From outside, through windows and doors: Gnats, mosquitoes Stable flies Thrips From birds’ nests or nesting boxes: Bird fleas Poultry mites Pigeon ticks Martin bugs Forest flies From dog or cat, or from their quarters: Fleas Certain mites From other humans: Itch mite Head lice Body lice Crab lice Human fleas From foodstuffs: Certain mites […]
With prolegs on the abdomen mealworms or caterpillars Without prolegs With powerful, functional legs Without legs, or with small rudimentary legs With dense hairs. The rear end with a tuft of hairs dermestid larvae With scattered hairs, or naked certain beetle larvae The larva is curled The larva is not curled With small legs certain […]
Wings well developed………….. N.B. Front wings may be developed as ‘shields’ which cover the flight wings when these are not in use. Wings lacking……. Wings small, with hairy fringes. Small animals, less than 2 mm Thrips. All the wings transparent, possibly with a few hairs Front pair of wings not transparent With a single pair […]
Abdomen with distinct joints Abdomen without distinct joints Abdomen elongated, forming tail with sting scorpions. Abdomen not ending in tail.. Small animals (less than 5 mm), With claws false scorpions. Larger animals with very long legs harvestmen. Body clearly divided into two parts spiders. Very small animals with undivided body mites.
Without legs With three pairs of legs. Often with wings insects N.B. Newly hatched mites also have three pairs of legs, but they are extremely small, under 1 mm. With four pairs of legs spiders, mites, scorpions etc. With more than four pairs of legs. It may be a slug slugs It may be a […]
( Latin: Siphonaptera ) Fleas (Siphonaptera) constitute an order of insects. Their biology is similar to that of flies. Some researchers believe that fleas were once a kind of flies, who lost their wings and adapted to a life as bloodsuckers on birds and mammals. Fleas are usually the most obvious possibility when insects bite people. […]
Mosquitoes, of the family Culicidae, are slim, elegant, 5-6 mm long, grayish midge-like flies. There are also some peaceful midges, which are similar to the mosquito in appearance, for example the non-biting midges or chironomids, which are often seen in large swarms over lakes and bays. Mosquitoes are characterized by the long, thin, flexible proboscis […]
When one has identified a pest species, possibly with the help from the keys, tables and descriptions, the next step is to find out the goods it is likely to attack. In a factory the control of pests will usually require expert assistance. In a house, on the other hand, one can sometimes do it […]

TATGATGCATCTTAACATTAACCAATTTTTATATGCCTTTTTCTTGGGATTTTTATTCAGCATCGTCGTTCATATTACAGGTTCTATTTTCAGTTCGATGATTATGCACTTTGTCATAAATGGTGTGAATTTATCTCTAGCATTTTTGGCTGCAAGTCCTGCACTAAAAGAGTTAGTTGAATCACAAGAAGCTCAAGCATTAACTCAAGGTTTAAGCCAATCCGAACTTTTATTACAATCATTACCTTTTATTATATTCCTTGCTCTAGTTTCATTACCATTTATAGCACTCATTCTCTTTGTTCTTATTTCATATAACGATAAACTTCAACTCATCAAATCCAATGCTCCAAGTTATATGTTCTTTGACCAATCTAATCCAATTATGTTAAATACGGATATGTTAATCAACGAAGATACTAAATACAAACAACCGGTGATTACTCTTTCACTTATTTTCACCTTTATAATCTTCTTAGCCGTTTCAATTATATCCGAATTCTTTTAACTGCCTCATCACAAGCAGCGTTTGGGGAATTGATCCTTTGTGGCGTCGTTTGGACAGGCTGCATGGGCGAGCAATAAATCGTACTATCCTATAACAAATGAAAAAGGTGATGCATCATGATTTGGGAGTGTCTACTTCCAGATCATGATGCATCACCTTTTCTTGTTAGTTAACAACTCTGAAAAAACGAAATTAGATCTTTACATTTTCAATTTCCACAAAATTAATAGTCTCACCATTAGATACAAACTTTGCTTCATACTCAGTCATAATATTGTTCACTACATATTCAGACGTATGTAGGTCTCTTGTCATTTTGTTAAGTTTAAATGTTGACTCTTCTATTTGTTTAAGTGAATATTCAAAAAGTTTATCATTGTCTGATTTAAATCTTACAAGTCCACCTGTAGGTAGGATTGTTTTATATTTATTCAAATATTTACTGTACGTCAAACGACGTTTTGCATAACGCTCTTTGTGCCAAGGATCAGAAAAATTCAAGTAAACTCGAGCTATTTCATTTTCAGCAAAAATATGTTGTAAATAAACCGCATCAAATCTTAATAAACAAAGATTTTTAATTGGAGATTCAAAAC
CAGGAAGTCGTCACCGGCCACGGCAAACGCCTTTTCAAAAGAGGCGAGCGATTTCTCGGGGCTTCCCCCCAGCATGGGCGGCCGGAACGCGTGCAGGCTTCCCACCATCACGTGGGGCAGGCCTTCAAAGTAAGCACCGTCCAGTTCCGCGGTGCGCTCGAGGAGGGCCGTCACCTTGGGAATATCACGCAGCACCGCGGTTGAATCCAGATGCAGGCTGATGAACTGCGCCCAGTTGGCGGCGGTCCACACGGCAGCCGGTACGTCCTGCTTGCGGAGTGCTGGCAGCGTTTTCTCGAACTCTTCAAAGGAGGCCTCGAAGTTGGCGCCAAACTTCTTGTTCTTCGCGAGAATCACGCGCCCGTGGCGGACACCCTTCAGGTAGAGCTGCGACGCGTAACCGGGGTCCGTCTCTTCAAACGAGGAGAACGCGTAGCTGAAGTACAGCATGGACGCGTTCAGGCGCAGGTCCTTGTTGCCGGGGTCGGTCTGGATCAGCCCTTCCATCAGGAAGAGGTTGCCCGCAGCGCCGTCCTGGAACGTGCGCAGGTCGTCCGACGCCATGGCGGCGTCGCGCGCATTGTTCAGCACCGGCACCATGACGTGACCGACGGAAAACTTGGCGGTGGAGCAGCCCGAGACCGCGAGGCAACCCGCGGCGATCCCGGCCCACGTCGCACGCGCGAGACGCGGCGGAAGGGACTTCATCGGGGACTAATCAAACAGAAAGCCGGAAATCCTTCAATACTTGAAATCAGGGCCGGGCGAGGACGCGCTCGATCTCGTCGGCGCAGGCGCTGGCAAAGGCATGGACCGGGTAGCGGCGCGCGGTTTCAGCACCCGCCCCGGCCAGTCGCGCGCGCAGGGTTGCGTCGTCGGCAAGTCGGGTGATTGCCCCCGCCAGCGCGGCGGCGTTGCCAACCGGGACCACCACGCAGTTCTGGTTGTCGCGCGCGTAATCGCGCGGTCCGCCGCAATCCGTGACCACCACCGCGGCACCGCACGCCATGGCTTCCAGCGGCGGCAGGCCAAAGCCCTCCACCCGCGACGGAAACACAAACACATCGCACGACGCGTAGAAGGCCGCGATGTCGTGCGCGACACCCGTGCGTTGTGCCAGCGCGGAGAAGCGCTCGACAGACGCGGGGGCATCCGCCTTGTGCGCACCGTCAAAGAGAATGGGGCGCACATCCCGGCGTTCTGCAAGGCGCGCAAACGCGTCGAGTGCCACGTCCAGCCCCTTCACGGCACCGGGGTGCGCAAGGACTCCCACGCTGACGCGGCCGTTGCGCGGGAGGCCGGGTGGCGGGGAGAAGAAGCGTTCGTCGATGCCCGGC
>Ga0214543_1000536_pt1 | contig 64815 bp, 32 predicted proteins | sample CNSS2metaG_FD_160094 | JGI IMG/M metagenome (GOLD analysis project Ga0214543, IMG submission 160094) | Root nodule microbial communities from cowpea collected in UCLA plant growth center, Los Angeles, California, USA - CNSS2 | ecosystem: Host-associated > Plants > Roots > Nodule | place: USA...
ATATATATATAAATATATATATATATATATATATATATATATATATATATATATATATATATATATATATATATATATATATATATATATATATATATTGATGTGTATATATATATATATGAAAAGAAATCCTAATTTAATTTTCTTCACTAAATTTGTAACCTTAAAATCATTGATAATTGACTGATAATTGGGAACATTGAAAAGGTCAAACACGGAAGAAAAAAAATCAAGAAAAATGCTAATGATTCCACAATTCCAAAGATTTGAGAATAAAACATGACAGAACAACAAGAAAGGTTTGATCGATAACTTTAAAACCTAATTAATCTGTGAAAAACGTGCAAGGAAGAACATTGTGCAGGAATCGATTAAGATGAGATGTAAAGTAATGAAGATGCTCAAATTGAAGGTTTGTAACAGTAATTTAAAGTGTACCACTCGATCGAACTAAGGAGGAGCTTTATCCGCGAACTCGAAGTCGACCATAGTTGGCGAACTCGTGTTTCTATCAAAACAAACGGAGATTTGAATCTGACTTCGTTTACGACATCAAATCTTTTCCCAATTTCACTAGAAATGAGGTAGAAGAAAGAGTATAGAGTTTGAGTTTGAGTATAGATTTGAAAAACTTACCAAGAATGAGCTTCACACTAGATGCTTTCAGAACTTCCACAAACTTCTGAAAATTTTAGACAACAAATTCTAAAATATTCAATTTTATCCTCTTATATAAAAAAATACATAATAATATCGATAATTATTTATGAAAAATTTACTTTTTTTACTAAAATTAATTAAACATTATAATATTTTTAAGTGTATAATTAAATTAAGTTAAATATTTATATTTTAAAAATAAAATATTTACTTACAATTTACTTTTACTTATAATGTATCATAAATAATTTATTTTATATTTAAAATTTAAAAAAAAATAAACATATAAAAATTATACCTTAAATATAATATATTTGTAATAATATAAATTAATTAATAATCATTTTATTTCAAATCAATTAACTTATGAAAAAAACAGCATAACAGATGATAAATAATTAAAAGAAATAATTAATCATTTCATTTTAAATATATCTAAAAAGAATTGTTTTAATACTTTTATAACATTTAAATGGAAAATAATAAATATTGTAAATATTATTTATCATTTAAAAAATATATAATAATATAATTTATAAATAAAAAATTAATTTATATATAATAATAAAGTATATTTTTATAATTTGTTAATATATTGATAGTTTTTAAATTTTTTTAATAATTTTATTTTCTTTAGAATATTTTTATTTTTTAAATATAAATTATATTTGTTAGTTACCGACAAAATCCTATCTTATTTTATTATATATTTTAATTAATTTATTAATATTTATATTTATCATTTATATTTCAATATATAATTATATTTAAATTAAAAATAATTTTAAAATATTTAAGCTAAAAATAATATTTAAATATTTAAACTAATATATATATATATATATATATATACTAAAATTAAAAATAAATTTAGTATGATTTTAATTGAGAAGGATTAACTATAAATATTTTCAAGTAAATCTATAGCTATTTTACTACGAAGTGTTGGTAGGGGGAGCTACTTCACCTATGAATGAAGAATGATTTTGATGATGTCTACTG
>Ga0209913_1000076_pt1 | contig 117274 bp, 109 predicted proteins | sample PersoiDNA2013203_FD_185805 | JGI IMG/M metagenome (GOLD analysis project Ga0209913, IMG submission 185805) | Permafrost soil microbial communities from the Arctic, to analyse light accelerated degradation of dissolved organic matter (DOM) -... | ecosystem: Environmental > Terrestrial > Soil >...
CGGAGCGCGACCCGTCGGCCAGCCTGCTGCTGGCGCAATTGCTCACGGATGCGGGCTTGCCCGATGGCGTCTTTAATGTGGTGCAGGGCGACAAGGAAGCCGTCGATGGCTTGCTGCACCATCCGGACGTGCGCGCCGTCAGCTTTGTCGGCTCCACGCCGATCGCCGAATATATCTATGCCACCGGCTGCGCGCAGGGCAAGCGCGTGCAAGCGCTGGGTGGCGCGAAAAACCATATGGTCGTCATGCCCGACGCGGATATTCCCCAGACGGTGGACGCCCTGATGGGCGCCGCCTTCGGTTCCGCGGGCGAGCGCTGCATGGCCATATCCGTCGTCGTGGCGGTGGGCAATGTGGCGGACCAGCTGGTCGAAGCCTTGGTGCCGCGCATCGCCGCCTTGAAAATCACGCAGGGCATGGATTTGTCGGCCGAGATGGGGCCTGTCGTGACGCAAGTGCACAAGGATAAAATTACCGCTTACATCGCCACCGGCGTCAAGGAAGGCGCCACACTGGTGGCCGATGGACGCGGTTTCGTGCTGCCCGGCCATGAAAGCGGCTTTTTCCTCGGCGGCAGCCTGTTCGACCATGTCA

As in so many other situations prevention is better than cure, and a kitchen or store should be built so that conditions are as unfavourable as possible for pests. During the actual construction of a building care should be taken to avoid leaving any cavities or cracks in which dust and scraps of food can […]
In most civilized countries serious attempts are made to control and eradicate rats, and in some places regular inspection of properties is required by law. All means of access should be made secure against rats. Windows should either be completely glazed or fitted with galvanized wire netting with a mesh of 1-2 cm, the wire […]
( Latin: genus Ophion ) These insects lay eggs in moth larvae. The adults often enter houses at night, being attracted by the lights. They have a powerful ovipositor which may be long or quite short, according to the species.
These small hymenopterans belong to a group with a very large number of species. Their larvae live as parasites in other insect species. The female inserts an egg into the victim with the help of her ovipositor, and in some cases this organ can also be used as a defensive weapon. The small dark parasitic […]
Solitary bees (p. 180), honey bees and bumblebees (p. 179) can all sting. The sting of a small solitary bee is normally very mild, but a bumblebee sting may be very painful. On the other hand, it is very unusual for bumblebees to sting and in fact they have to be very severely provoked before […]
A wasp uses its sting for killing prey, but it can also use it very effectively as a defensive weapon. The sting has associated glands which produce venom. A hornet sting can be very painful, but is normally not dangerous, as the amount of venom injected is very small. In some cases, however, people do […]